Joyce, who requested that her last name not be revealed, is currently forgoing conventional cancer treatment in favor of alternative therapies. This is her story.
It was December, and I was visiting my sister in Scottsdale, Ariz. Walking out of the cafe with a cup of the most amazing organic coffee, I received a call from my recently referred to oncologist, and he told me I have something -- perhaps lymphoma, possibly leukemia.
He said not to worry, and that he needs to do more tests. “Where are you now, Joyce?” he asked.
I was grateful to be with my sister. Within a minute of the call I told her the news.
It wasn’t the first step in my journey of cancer diagnosis and treatment; it all actually began back in October, when I received a call after routine blood tests from a physical.
“You have elevated lymphocytes,” the voice on the other end informed me. “You are being referred to a hematologist/oncologist.”
Surprisingly, the call was not from the doctor, but an assistant in the medical center. This was the beginning of diagnosing my disease, and I had no idea what it all meant at the time and what it would lead to, either.
I was struck by how routine it was for the assistant to convey the news to me -- more routine than I would have imagined. That, plus the fact that I was not dealing directly with the doctor.
Being a complete health "nut," as people would refer to me (I have garnered the nickname "organic," and I teach health and physical education to children under 14), this was a bit difficult for me to swallow. Oh yes, and then there were a few other "issues" -- like how I'm a single mom, with five children, who relies on my ex-husband's insurance. I was now going to have to make the call and beg that it would not be cancelled.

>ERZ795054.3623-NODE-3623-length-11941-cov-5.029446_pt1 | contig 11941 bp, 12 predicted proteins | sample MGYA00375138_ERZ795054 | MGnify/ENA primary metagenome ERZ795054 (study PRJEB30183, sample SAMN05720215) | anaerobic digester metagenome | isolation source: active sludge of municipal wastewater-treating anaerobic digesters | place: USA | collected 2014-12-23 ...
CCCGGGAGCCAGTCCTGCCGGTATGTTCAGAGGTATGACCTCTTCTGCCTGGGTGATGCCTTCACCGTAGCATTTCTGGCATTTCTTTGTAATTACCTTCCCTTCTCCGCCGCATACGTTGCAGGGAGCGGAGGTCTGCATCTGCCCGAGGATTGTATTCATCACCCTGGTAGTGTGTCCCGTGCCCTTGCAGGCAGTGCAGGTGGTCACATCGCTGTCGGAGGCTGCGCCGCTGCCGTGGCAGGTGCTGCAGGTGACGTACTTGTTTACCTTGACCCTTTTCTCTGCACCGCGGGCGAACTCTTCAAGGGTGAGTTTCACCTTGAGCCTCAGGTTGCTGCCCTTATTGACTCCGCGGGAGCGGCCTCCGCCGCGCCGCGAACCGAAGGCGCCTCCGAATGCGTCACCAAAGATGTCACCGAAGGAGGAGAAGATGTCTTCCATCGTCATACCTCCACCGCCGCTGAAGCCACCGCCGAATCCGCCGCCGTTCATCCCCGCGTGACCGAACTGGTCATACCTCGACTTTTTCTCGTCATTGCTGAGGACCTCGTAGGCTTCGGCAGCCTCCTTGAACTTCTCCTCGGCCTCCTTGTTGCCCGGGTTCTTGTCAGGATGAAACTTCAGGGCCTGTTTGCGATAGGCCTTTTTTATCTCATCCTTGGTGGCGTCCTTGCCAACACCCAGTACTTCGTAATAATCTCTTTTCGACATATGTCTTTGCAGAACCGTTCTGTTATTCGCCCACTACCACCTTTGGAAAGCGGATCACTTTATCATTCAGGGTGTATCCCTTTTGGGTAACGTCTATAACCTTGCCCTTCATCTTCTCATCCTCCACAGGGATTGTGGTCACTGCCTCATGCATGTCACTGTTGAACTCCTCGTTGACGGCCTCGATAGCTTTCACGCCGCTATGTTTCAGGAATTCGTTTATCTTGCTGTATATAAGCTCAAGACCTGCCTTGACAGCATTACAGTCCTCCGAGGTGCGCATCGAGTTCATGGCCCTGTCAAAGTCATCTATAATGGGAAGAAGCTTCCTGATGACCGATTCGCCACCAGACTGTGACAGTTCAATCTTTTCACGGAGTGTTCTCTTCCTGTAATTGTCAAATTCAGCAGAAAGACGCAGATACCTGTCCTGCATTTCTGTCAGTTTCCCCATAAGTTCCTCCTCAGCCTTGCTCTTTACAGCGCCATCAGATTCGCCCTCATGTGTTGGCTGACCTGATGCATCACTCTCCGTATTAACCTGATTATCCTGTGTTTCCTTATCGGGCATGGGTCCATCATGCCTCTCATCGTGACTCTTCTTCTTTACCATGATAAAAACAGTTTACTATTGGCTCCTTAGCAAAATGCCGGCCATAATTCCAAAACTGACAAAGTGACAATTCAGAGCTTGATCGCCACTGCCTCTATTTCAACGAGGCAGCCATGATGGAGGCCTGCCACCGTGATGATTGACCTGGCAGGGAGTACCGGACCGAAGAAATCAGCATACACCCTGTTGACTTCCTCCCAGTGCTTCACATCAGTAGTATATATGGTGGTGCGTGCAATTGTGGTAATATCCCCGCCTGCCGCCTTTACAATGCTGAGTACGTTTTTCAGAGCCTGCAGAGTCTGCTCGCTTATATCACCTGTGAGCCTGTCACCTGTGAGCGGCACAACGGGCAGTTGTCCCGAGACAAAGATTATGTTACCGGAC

Next step, formal diagnosis.
After returning home from Arizona, grateful for the visit, I was scheduled within the week for a bone marrow biopsy. To many, this would be a very painful procedure, but five children and a strong spirit made it very bearable. Next was a CAT scan and a PET scan, and additional blood work, all of which took a month to complete due to scheduling. Then came the visit to the oncologist for the results.
Arriving at the office from work, I was quite anxious but spent time praying that the results would be favorable. After about 30 minutes in the room, a different doctor came in who works with my oncologist. At first look, she said, "You are going to be fine, I don't really see anything to be concerned about." I asked her, "what about the PET scan results?" Well, after the second review, she reported lymphoma. Actually, marginal zone lymphoma. Marginal sounded pretty good, like not the whole thing! She explained a bit about the type of cancer I had, a "waxing and waning" cancer, not curable and not necessarily needing treatment. Didn't sound horrible … prayers answered? Not sure and not sure who to ask.
Fast forward two months, and I went back for a new PET scan. I met with the oncologist the following week, and my parents decided to join me at my appointment.
As we all sat in the consult, the oncologist told us the cancer was progressing. If it continued, he said, the recommended treatment would be six rounds of chemo.
"What does that entail?" I asked. He told me treatment would require four drugs. Three forms of the treatment would be taken orally, and last would be the chemotherapy.
I walked out of the office with Mom and Dad and although I felt like crying, I chose to be quiet. Mom hugged me and said, “You are so brave.”